Avena fatua L., Sp. Pl. 80 1753. (Syn: Anelytrum avenaceum Hack.; Avena ambigua Schoenb. [Invalid]; Avena cultiformis (Malzev) Malzev; Avena fatua var. acidophila Kiec …………………………………..; Avena hybrida Peterm.; Avena intermedia Lindgr. [Illegitimate]; Avena intermedia T. Lestib.; Avena japonica Steud.; Avena lanuginosa Gilib.; Avena meridionalis (Malzev) Roshev.; Avena nigra Wallr.; Avena occidentalis Durieu; Avena patens St.-Lag. [Illegitimate]; Avena pilosa Scop. [Illegitimate]; Avena sativa subsp. fatua (L.) Fiori …; Avena septentrionalis Malzev; Avena sterilis Delile ex Boiss. [Invalid]; Avena vilis Wallr.);
This oat is native to Eurasia but it has been introduced to most of the other temperate regions of the world. It is naturalized in some areas and considered a noxious weed in others.
It is a typical oat in appearance, a green grass with hollow, erect stems 1 to 4 feet tall bearing nodding panicles of spikelets. The long dark green leaves are up to a centimeter wide and rough due to small hairs. The seedlings are also hairy.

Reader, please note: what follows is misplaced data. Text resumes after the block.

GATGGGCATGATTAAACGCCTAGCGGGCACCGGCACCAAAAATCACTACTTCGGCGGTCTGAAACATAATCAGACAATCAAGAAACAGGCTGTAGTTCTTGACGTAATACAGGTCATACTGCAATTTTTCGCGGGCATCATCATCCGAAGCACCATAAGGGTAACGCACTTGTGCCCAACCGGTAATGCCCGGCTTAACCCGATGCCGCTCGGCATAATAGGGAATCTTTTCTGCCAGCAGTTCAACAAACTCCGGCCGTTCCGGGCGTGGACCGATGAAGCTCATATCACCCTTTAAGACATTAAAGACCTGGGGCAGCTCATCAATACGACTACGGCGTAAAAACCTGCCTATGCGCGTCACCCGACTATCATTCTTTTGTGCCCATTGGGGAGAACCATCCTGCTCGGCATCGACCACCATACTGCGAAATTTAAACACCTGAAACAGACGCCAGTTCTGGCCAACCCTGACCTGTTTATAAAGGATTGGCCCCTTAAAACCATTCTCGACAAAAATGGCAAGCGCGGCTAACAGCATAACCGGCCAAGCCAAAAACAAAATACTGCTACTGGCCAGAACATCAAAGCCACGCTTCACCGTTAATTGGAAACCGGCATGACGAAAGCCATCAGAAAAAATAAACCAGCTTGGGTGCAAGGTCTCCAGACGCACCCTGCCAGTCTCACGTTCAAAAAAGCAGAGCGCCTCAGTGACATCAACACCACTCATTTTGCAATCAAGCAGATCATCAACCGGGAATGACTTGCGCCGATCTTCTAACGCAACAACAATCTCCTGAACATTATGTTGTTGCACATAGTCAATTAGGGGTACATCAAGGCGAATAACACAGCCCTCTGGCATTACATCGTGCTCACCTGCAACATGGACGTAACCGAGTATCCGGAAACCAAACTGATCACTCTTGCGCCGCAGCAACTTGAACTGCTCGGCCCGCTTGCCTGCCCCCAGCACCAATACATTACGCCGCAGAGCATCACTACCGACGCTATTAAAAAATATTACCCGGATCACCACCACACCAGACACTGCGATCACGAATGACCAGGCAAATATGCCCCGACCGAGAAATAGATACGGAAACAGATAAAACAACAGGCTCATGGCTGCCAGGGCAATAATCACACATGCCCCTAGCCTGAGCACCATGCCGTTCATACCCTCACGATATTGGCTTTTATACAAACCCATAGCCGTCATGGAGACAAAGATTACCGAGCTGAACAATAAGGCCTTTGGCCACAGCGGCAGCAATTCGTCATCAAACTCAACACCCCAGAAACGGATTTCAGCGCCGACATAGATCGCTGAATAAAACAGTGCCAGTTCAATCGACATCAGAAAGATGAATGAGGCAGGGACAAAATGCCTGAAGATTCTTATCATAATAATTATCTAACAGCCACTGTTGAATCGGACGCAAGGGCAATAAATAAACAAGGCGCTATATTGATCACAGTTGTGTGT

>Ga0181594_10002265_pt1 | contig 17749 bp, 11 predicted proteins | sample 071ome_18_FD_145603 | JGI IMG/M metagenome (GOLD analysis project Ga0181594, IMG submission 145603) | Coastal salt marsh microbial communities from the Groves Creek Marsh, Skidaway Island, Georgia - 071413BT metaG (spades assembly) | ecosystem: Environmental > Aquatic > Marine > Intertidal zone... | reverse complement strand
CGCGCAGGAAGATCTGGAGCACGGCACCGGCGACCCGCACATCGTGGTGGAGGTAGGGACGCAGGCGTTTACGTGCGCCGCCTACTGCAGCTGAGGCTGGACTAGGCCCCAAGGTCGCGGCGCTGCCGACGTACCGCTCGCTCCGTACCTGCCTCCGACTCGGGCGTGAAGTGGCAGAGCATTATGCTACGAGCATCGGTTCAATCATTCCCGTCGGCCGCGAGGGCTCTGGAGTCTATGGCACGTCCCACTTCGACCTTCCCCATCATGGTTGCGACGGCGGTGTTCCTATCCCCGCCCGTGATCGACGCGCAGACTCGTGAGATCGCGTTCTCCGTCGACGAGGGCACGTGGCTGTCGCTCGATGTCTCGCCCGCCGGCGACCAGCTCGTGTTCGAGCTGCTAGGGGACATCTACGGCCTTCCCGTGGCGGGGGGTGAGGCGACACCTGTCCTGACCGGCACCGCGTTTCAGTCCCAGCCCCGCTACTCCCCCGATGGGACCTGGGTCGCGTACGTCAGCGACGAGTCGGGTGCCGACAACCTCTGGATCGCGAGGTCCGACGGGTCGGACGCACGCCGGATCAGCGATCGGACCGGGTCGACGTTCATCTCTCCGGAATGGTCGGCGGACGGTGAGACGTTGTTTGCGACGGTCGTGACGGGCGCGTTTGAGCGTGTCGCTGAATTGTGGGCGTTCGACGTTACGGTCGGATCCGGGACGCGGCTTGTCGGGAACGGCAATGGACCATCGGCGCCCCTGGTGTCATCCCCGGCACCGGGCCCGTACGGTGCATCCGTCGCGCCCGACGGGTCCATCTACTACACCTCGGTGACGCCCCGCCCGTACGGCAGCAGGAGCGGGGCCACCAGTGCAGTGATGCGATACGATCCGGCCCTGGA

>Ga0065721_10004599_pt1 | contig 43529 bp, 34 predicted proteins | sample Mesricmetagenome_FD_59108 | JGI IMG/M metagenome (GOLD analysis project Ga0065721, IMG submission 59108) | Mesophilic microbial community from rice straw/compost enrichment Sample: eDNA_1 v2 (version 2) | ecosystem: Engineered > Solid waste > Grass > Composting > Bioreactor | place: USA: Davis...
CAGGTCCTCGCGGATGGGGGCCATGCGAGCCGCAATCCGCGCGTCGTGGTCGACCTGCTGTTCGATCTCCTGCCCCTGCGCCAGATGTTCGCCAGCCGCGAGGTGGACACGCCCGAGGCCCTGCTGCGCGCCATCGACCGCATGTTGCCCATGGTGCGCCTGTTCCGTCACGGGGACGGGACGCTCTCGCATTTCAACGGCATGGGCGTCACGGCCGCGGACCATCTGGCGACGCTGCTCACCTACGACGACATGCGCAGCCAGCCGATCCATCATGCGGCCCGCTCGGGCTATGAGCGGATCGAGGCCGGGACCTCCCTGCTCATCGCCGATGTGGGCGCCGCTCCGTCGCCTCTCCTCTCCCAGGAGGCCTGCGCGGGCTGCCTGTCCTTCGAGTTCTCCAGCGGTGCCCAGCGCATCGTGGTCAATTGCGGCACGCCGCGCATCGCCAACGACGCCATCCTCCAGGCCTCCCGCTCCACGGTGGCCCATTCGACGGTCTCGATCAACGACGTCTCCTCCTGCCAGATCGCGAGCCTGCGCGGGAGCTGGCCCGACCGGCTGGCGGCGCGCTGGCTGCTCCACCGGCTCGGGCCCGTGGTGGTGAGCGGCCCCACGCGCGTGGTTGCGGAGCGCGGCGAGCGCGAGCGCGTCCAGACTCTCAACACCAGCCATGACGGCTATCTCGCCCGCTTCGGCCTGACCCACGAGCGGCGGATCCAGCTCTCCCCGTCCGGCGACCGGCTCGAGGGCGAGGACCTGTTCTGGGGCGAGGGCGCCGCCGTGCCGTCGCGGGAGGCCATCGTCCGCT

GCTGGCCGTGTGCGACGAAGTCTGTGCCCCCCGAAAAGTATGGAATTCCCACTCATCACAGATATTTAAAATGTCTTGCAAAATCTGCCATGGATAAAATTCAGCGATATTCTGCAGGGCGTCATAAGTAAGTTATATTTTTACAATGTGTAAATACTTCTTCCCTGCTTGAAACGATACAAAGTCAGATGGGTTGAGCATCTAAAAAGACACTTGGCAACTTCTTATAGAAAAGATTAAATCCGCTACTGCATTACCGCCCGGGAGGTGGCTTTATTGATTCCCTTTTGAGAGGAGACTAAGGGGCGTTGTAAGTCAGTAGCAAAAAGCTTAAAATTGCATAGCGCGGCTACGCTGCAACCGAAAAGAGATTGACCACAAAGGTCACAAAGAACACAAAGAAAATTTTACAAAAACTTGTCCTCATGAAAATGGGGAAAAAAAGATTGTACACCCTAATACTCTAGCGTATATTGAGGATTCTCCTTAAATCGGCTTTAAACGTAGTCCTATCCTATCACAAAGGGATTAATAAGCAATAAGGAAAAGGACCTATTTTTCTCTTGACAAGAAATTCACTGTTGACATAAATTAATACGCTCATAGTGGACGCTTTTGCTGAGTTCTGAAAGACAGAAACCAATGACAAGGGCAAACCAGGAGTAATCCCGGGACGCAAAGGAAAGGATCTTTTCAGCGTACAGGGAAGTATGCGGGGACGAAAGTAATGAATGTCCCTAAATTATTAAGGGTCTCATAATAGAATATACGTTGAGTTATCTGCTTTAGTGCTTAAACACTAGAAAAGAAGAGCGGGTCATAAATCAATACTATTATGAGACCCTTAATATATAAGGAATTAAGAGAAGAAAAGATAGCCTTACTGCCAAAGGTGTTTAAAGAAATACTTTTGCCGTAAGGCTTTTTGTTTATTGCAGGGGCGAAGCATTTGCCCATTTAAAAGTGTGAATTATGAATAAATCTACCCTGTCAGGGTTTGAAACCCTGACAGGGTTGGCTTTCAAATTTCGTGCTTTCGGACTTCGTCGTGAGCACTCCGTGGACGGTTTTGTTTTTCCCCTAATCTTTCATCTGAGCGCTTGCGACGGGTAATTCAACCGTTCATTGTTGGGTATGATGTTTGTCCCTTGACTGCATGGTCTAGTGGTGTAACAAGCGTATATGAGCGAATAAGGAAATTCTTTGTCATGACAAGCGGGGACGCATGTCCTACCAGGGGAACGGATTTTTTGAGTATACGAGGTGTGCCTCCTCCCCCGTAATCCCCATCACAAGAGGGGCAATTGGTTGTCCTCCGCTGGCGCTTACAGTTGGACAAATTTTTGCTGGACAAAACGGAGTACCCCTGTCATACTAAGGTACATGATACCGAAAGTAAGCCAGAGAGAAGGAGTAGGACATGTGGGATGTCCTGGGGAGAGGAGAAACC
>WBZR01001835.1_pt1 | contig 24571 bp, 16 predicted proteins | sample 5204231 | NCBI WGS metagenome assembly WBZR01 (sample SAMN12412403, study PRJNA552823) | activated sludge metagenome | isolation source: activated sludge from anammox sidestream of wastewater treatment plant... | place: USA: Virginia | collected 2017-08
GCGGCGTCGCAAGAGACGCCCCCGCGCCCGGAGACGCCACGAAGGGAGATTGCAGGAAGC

This and other wild oats can become troublesome in prairie agriculture when it invades and lowers the quality of a field crop, or competes for resources with the crop plants. It takes very few wild oat plants to cause a significant reduction in the yield of a wheat or cultivated oat field, even though the seeds are a type of oat. (taken from Wikipedia on 10.4.13)
Poaceae, Cyperaceae and Juncaceae Week: Poaceae-Avena fatua L. from Kashmir-GS5 : 4 images. 2 posts by 2 authors.
Avena fatua L., Sp. pl. 1:80. 1753
Common names: Spring wild oat, wild oat
Photographed from Dachhigam, Kashmir
Sir it is different from Avena sativa